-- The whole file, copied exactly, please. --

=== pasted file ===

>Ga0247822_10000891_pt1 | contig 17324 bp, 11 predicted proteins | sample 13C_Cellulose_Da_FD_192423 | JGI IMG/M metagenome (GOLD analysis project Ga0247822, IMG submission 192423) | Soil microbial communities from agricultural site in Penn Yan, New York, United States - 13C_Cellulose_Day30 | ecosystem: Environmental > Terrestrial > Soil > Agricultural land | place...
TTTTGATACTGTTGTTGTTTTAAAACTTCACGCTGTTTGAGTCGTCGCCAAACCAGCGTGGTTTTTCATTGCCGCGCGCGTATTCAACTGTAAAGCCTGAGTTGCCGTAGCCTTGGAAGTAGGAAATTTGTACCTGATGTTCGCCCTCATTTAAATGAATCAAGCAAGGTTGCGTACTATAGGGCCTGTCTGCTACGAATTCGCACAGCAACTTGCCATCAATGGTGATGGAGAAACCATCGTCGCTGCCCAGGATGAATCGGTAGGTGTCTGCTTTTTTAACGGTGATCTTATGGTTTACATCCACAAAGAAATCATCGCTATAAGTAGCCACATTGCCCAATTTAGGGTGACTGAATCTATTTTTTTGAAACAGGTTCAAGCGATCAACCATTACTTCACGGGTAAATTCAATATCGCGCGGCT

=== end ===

>Ga0247822_10000891_pt1 | contig 17324 bp, 11 predicted proteins | sample 13C_Cellulose_Da_FD_192423 | JGI IMG/M metagenome (GOLD analysis project Ga0247822, IMG submission 192423) | Soil microbial communities from agricultural site in Penn Yan, New York, United States - 13C_Cellulose_Day30 | ecosystem: Environmental > Terrestrial > Soil > Agricultural land | place...
TTTTGATACTGTTGTTGTTTTAAAACTTCACGCTGTTTGAGTCGTCGCCAAACCAGCGTGGTTTTTCATTGCCGCGCGCGTATTCAACTGTAAAGCCTGAGTTGCCGTAGCCTTGGAAGTAGGAAATTTGTACCTGATGTTCGCCCTCATTTAAATGAATCAAGCAAGGTTGCGTACTATAGGGCCTGTCTGCTACGAATTCGCACAGCAACTTGCCATCAATGGTGATGGAGAAACCATCGTCGCTGCCCAGGATGAATCGGTAGGTGTCTGCTTTTTTAACGGTGATCTTATGGTTTACATCCACAAAGAAATCATCGCTATAAGTAGCCACATTGCCCAATTTAGGGTGACTGAATCTATTTTTTTGAAACAGGTTCAAGCGATCAACCATTACTTCACGGGTAAATTCAATATCGCGCGGCT